The story’s implosion can only be partially blamed on Coppola’s lumbering script – an interminable purgatory of montage-esque odes to the fractured romance between Jay and Daisy – much too faithful to Fitzgerald to become anything greater than a basic lampooning of the author’s word – and made even more forgettable by the woeful miscasting of players who do little more than skulk about this glistening landscape without ever assimilating into the period of the piece. In his powder-pink three piece suits and plaster of pomade quaff Robert Redford’s Jay Gatsby mismanages the confused fop as a simpering fashion plate. Redford’s Gatsby spends a great deal of time perplexedly mooning over our troubled poor little rich girl, Daisy Buchanan – all the more ineffectually mangled by Mia Farrow’s frenetic moping and crocodile tear-stained visage shot through heavy gauze.
I confess; the acting prowess of both Bruce Dern and Karen Black has always eluded me; cast herein as Daisy’s wealthy/philandering husband, Tom and his soulless and very brittle plaything, Myrtle Wilson. Dern and Black’s performances never rise above stock B-grade 70’s television programming; he the perpetually scowled brute, unsympathetic or even memorable, even when he gives the dickering/bickering Myrtle a bloody-nose amidst a roomful of superficial friends come to avail themselves of his money and Myrtle’s bathtub gin. Black captures the greedy resolve of Myrtle’s character, though hardly her devouring temperament. If anything, Black’s Myrtle emerges as a gargoyle, a gal unwilling to acknowledge her low caste even as she remains chained to it.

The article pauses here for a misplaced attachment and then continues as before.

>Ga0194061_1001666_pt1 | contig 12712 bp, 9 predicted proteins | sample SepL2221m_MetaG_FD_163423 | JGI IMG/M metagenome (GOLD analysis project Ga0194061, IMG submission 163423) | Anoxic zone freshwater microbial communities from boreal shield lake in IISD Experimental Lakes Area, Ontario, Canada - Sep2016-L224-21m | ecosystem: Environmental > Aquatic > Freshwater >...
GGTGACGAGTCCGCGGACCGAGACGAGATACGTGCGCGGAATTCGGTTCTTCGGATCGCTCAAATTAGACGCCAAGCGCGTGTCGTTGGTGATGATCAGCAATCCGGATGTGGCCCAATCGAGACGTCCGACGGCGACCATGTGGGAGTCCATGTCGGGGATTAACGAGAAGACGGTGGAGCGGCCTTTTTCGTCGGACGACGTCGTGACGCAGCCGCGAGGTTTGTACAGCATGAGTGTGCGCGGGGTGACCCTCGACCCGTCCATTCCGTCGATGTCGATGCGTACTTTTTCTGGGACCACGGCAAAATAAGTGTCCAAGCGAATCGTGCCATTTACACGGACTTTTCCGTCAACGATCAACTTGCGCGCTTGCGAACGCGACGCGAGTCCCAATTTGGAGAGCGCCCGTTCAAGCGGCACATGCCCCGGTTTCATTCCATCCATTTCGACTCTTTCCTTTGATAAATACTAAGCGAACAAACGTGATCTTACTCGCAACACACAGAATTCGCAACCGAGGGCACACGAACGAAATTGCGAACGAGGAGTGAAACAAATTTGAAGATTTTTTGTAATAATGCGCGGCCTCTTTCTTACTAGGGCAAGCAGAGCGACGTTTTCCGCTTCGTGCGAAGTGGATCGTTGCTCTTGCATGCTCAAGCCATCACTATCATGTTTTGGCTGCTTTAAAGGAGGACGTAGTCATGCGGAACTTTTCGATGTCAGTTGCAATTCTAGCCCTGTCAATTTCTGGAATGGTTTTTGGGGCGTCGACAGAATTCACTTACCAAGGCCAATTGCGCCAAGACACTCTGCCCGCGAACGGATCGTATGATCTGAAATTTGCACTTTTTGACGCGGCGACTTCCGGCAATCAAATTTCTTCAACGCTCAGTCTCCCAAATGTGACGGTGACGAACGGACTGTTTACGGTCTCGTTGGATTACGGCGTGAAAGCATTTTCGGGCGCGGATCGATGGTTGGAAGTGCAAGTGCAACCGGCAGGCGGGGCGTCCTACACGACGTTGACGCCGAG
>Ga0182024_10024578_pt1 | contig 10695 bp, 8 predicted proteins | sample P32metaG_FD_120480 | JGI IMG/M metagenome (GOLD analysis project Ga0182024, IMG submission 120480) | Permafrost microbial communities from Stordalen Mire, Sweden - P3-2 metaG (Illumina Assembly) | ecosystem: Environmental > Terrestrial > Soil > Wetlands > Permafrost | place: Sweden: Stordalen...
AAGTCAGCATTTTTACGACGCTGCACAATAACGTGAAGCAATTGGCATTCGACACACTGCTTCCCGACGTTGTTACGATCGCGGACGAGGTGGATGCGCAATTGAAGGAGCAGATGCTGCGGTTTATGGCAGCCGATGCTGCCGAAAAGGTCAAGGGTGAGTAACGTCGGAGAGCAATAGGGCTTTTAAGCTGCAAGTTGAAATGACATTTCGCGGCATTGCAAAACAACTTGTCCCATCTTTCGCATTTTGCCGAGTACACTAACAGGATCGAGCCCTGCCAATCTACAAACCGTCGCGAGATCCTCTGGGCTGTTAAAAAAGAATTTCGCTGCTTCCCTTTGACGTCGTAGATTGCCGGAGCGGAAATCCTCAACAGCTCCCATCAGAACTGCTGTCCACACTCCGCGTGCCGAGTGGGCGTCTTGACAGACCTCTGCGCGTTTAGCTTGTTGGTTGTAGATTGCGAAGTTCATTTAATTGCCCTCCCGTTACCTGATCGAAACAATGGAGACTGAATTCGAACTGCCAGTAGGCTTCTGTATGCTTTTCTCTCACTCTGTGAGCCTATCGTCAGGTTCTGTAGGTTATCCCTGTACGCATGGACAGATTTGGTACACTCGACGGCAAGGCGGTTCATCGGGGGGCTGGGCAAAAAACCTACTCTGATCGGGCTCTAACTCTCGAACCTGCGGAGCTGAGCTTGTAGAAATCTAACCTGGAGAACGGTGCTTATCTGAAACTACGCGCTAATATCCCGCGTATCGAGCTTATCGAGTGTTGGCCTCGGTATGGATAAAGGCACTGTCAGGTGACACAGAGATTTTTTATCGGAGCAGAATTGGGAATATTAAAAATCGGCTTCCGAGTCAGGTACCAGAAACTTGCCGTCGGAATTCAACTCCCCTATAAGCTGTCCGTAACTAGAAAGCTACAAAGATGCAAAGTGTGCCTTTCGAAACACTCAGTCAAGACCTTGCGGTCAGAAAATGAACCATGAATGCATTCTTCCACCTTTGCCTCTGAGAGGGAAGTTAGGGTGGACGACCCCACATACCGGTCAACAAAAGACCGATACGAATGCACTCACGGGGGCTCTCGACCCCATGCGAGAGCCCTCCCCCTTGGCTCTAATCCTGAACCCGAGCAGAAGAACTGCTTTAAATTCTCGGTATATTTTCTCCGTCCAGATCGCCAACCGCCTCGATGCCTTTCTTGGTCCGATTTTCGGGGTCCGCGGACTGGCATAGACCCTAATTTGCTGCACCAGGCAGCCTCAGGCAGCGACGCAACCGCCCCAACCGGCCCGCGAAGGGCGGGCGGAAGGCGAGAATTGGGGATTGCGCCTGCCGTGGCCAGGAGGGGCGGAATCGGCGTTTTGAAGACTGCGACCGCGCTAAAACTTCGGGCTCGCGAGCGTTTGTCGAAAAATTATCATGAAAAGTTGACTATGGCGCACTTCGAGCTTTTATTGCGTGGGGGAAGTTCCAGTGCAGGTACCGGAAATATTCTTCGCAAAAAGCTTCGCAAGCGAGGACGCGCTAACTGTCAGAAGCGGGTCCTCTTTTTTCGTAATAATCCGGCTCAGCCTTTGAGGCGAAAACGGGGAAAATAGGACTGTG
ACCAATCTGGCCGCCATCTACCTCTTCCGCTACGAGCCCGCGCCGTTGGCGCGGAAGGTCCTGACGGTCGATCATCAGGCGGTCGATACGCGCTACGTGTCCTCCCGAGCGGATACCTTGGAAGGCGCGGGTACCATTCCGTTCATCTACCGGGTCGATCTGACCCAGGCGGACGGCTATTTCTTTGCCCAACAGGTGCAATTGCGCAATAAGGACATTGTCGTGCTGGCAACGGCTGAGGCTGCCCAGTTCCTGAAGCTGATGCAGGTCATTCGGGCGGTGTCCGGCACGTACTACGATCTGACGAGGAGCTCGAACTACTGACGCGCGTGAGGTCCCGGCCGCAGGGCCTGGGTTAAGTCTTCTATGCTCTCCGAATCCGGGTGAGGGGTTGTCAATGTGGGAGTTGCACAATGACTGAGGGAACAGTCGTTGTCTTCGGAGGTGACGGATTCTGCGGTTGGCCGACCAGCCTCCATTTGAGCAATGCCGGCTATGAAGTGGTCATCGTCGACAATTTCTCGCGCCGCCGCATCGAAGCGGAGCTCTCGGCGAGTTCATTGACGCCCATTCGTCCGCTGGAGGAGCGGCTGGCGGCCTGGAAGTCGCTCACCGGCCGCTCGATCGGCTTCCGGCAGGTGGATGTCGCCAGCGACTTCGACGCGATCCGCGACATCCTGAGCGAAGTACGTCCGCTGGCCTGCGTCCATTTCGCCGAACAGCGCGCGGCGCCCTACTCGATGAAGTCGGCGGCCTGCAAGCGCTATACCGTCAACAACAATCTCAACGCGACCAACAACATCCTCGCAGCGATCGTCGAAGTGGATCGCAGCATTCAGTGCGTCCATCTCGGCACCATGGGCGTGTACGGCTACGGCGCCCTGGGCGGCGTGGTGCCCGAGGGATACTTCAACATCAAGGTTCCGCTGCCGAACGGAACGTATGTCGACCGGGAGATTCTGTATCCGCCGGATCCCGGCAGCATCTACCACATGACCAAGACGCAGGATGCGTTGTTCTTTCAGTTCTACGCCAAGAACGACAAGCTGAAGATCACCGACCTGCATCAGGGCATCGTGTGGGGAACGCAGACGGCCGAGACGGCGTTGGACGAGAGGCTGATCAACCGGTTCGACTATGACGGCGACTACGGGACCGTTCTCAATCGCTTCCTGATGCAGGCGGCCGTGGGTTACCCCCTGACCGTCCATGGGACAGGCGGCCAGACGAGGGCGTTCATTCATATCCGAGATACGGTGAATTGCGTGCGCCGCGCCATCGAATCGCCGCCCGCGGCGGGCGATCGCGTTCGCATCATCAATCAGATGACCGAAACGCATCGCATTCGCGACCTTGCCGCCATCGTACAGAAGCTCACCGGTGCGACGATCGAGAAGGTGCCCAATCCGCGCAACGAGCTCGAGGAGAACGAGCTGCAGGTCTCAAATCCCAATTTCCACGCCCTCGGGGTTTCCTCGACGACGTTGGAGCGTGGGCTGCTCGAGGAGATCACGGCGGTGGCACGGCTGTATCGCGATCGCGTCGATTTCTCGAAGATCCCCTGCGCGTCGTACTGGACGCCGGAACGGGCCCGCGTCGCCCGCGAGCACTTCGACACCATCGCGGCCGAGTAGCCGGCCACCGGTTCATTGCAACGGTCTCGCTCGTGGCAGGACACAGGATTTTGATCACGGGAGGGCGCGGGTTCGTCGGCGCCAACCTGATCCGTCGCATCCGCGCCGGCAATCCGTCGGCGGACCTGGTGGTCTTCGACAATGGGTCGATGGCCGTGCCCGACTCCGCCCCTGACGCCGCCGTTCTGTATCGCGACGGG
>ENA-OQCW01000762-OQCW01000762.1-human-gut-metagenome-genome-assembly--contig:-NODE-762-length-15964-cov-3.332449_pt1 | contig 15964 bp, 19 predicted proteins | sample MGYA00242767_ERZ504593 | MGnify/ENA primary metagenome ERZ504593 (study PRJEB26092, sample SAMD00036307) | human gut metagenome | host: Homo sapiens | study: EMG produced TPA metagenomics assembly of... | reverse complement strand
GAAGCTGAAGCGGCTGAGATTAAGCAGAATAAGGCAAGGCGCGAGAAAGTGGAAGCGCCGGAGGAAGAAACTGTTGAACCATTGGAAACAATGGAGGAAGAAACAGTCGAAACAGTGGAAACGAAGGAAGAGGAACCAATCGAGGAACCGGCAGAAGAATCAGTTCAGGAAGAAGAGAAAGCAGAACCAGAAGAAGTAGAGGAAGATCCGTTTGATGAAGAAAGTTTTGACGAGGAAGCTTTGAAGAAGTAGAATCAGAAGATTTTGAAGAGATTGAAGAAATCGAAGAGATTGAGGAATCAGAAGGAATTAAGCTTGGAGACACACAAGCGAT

The most intelligent and believable performers of the lot are Sam Waterston’s middle-class bond salesman who has his eyes opened wide by this deceptive brood; Lois Chiles’ sultry vamp and golf pro, Jordan Baker – and, undeniably, vintage ham Howard Da Silva, as Meyer Wolfsheim; a notorious gangster/racketeer who has set Gatsby up in more ways than one – though chiefly in business, making him the fresh-faced front man for the mafia. It doesn’t help that Coppola’s screenplay reduces most of the novel’s pivotal elements into a rudimentary exercise told mostly in vignettes interrupted by several excruciatingly long party sequences that devolve into a ‘corn’ucopia of buffoonery and broads playfully run amuck; the action remedially shot by Slocombe mostly from the waist down so that we can almost look up the sequined dresses of dancers in their heavy stockings or stare at straight pant-legged tuxedoes and patented leather shoes making a mockery of the Charleston.
No, The Great Gatsby founders because all of its elements seems to be working against one another; the vintage clothing wearing the actors instead of the other way around; the sets gleaming, but never appearing to be truly lived in; the action lensed either in long shot or extreme close up, but with its nauseated focus shifting back and forth between talking heads in the extreme foreground and background. Fitzgerald’s novel isn’t about extolling the elegance or even the extravagance of that bygone era but rather exposing its superficiality and how one can become a slave to it for love. This corrupts our returning soldier/hero whose only crime before the war was to have fallen for a very flawed social climber who arguably never regarded him as keeping up to her speed.